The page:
Why Mid Wales Lakes & Mountains
The county in Mid Wales is Powys; the biggest county in Wales and the longest in Britain. Running from north to south beside the border, it is sometimes known as the backbone of Wales. Despite only being created in the 1970’s to include old Montgomeryshire, Brecknockshire, Radnorshire and a small part of Denbighshire, it is one of the most important areas of Wales. A lightly scattered population means that the Powys countryside is largely unspoilt. From the tip of southern Snowdonia, the Cambrian Mountains, the Mid Wales Marches and the Brecon Beacons, there is just so much to see. Powys is also home to a number of prominent towns with both traditional and alternative communities. Llandrindod Wells is the administrative capital, but Newtown is the largest. Machynlleth is the ancient capital of Wales, whilst Hay on Wye boasts one of the most famous festivals in the world. Powys is also a stronghold for the Welsh language and despite the fact that many towns significantly expanded during the 19th century it was not an area reliant upon mining, meaning that the ancient heart of the mid Wales towns remains intact today.
Acorn Adventure in Brecon Beacons is a great location to take part in water sports such as sailing, dragon boating, raft building and kayaking to name a few. It’s not all about the water; you can also take part in activities on dry land just a mile away. The Brecon Beacons National Park is in a part of Wales that is well-known for its exceptional natural beauty and historical character. The beautiful hills of the Brecon Beacons provide a huge variety of walks.
Try your hand at some paragliding with Fly West Wales, which boasts a huge choice of flying sites and standards of excellence in paragliding training, tuition and safety which has earned the official recognition of the British Hang-gliding and Paragliding Association (BHPA).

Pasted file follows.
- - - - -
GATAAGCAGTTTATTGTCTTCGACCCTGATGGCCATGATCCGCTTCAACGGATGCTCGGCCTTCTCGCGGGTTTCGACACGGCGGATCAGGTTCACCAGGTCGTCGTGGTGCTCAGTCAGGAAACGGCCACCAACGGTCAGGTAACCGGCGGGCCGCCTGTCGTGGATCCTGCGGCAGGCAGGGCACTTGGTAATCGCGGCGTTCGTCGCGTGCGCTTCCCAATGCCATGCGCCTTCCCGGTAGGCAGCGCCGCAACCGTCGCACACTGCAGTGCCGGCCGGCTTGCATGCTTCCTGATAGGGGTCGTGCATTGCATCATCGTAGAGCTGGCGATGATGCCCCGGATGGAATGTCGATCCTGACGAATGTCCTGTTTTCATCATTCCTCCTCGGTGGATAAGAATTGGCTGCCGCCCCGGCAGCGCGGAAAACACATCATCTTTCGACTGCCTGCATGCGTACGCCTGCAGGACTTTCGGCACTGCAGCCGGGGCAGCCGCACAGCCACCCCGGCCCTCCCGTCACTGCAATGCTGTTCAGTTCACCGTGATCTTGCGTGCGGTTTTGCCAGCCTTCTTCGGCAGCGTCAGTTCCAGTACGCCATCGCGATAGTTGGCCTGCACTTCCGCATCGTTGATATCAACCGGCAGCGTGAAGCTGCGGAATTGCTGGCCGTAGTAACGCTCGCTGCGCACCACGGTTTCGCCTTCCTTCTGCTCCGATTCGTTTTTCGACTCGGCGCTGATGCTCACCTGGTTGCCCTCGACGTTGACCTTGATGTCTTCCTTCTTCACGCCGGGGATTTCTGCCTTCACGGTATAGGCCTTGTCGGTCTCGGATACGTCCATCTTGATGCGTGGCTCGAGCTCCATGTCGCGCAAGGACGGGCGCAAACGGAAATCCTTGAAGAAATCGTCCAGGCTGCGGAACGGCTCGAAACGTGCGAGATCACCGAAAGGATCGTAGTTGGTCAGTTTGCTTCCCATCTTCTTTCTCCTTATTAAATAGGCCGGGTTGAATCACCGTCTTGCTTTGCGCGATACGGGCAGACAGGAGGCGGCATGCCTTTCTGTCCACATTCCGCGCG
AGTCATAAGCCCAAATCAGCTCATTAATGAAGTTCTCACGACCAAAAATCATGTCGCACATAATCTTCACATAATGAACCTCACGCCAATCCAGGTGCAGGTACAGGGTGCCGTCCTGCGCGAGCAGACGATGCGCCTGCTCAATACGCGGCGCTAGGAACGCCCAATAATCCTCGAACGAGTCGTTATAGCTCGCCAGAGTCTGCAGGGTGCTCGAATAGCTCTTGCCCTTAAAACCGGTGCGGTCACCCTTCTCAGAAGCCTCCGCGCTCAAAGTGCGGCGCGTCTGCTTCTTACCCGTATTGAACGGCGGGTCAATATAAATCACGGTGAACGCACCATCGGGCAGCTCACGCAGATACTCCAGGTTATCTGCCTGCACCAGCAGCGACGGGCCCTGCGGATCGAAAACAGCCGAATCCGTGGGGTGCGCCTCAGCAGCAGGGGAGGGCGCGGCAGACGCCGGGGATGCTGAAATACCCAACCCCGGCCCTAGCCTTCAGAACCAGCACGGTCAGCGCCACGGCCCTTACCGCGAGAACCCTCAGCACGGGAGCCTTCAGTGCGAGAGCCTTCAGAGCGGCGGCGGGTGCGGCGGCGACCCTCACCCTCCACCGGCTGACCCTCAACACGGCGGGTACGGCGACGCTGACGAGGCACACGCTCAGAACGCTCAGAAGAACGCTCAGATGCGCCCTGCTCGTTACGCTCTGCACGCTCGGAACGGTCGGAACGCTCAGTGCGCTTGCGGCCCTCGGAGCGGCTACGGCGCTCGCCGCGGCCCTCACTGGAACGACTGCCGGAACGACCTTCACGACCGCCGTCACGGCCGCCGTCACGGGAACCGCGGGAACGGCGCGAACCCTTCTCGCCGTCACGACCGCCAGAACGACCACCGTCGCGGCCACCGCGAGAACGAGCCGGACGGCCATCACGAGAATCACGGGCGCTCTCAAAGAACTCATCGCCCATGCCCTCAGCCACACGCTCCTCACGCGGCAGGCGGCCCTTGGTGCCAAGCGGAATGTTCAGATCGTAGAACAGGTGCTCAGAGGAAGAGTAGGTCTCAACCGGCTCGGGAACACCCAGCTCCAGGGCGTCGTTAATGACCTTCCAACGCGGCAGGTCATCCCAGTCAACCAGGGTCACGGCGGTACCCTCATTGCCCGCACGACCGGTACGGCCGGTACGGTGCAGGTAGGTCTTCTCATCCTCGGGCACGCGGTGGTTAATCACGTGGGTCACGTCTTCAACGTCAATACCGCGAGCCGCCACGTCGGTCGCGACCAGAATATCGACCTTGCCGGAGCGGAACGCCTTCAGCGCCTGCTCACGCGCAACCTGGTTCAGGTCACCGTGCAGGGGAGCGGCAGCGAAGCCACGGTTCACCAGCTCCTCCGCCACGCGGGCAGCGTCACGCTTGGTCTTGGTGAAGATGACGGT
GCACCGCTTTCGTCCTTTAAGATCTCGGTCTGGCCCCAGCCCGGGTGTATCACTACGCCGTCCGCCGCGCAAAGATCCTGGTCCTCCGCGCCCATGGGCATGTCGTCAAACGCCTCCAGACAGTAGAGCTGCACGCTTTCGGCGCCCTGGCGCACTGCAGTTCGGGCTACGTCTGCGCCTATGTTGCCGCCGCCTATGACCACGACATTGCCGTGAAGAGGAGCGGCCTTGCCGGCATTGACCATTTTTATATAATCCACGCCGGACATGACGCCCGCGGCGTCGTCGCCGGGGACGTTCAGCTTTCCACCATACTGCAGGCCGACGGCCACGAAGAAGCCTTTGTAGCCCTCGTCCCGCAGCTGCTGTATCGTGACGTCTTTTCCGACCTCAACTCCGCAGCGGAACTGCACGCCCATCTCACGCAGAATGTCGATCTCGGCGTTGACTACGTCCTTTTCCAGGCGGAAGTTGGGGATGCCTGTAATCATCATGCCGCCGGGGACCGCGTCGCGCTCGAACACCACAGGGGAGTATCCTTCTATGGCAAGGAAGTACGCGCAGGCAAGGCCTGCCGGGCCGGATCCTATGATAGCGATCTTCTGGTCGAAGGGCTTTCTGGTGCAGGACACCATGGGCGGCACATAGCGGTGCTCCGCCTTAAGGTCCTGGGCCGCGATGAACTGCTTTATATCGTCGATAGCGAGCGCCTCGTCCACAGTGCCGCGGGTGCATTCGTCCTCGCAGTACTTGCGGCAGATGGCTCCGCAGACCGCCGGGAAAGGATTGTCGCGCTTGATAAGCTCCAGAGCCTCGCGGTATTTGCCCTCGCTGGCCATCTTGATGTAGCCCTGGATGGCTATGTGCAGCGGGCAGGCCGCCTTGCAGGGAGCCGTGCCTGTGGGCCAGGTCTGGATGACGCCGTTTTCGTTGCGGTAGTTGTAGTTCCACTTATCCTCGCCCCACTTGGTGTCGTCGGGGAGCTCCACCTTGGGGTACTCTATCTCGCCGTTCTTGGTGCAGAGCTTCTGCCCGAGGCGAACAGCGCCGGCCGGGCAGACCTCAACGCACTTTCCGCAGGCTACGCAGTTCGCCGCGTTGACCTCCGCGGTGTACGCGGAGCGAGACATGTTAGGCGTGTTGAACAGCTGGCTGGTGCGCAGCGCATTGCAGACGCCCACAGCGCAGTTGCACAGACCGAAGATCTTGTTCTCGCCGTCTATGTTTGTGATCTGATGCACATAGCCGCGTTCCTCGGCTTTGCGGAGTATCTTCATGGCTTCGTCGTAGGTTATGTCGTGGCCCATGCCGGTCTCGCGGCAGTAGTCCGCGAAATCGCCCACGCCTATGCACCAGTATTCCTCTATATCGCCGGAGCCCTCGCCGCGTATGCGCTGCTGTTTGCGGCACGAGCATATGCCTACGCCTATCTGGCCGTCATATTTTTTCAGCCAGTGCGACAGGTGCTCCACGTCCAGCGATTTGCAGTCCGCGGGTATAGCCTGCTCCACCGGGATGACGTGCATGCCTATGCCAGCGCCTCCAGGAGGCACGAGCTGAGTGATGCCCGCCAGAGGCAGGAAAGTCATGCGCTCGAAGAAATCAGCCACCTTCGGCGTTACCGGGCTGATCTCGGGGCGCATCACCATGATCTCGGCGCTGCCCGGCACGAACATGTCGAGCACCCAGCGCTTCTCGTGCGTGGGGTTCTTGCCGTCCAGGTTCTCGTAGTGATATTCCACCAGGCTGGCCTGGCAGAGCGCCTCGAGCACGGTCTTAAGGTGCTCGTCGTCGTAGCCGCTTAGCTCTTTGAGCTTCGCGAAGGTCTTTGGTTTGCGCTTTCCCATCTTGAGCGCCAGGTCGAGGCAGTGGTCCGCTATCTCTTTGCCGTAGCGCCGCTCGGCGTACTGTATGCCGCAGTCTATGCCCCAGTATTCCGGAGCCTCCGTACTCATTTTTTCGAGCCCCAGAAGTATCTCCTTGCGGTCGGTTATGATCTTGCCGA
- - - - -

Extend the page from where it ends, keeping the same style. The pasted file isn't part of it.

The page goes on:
Walk along the river Severn and enjoy soaking up the countryside along the way. At 354km in length, the river Severn is the longest in the United Kingdom. Born on the foggy heights of Plynlimon, the Severn seeps slowly from a squelching mossy swamp, but very quickly, picks up speed and strength and is well into its stream stage, enlivened by waterfalls and cascades as it soars through Hafren Forest.
Arts & Culture
Explore Mid Wales further and visit some of the many museums they have displaying information on the history of the surrounding areas. The Brecknock Museum & Art Gallery displays archaeological and natural history. Llanidloes Museum of Local History and Industry, established in 1930 within the town's old Market Hall, a timber building and the only example surviving on its original site in Wales. Giving all visitors an insight to the history of what is surrounding them.
Brecon Cathedral, set within the only walled cathedral close in Wales, is considered one of the country’s finest buildings. Inside the Cathedral is a unusual yet beautiful Celtic font. The Havard Chapel is home to the original colours from the Zulu wars. Founded as a Benedictine priory, it became the parish church of Brecon in 1537. It sits on top of a crest a few hundred yards from the castle which had been established by Bernard Newmarch in 1093. The North transept is also the chapel for the South Wales Borders with their flags and regimental honours on display. All this has led to a lot of historic facts well worth exploring.
(Photo: ©VisitBritain / Britain on View)